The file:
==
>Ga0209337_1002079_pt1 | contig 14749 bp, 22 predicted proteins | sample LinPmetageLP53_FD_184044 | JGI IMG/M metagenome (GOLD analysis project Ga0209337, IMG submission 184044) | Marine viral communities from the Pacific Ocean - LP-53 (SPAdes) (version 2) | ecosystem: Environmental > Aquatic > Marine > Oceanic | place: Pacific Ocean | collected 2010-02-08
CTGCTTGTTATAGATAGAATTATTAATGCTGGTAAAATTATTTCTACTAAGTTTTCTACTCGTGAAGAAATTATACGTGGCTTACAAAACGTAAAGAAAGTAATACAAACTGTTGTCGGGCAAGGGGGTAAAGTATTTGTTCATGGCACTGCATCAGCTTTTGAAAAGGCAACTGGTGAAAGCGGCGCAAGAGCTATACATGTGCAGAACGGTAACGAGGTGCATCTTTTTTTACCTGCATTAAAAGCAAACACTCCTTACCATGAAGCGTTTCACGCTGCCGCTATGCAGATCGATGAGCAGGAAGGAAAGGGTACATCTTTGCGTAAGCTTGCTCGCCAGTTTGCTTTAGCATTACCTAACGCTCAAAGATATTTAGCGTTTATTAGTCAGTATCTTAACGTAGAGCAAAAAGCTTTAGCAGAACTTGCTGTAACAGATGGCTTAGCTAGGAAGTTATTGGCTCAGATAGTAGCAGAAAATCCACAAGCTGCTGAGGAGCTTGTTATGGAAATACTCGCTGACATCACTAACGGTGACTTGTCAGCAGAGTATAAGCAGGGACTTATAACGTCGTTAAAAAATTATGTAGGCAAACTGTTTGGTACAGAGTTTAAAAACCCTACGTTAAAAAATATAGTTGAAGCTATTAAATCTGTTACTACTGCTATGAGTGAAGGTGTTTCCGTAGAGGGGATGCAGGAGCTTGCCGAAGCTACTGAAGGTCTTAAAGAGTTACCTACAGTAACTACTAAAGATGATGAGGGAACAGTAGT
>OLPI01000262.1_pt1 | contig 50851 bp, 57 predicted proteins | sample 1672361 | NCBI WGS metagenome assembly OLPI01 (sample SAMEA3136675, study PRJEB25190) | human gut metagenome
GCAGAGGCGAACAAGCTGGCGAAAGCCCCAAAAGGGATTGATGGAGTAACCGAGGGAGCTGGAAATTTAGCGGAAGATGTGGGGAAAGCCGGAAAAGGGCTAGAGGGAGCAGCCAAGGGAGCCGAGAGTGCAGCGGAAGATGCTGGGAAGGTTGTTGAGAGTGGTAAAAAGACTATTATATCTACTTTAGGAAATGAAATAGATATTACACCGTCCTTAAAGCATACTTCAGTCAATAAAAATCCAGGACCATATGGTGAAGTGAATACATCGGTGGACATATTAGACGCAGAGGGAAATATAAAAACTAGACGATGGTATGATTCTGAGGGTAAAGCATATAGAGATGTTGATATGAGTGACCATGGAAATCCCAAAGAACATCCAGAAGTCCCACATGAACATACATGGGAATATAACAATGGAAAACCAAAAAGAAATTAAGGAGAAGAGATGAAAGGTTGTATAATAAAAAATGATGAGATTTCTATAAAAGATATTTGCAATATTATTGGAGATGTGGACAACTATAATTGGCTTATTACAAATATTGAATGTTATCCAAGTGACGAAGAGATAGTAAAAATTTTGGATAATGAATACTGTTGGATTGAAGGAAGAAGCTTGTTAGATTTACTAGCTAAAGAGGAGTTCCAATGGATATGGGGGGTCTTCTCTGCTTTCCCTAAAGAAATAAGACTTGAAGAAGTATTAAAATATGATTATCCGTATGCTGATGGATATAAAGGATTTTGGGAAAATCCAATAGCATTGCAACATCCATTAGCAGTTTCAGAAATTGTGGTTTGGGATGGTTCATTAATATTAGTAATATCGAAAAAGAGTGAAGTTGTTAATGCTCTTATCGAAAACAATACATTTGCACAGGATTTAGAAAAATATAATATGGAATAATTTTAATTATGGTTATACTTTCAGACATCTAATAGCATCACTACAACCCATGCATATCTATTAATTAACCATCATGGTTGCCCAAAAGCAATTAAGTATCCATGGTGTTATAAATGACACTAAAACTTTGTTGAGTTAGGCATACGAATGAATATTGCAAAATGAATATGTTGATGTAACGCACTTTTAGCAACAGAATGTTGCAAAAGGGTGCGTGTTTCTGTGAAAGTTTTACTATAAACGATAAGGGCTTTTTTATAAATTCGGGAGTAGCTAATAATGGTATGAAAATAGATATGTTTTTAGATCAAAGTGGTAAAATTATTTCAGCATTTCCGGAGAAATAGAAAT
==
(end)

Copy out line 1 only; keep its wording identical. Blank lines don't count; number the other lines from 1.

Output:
>Ga0209337_1002079_pt1 | contig 14749 bp, 22 predicted proteins | sample LinPmetageLP53_FD_184044 | JGI IMG/M metagenome (GOLD analysis project Ga0209337, IMG submission 184044) | Marine viral communities from the Pacific Ocean - LP-53 (SPAdes) (version 2) | ecosystem: Environmental > Aquatic > Marine > Oceanic | place: Pacific Ocean | collected 2010-02-08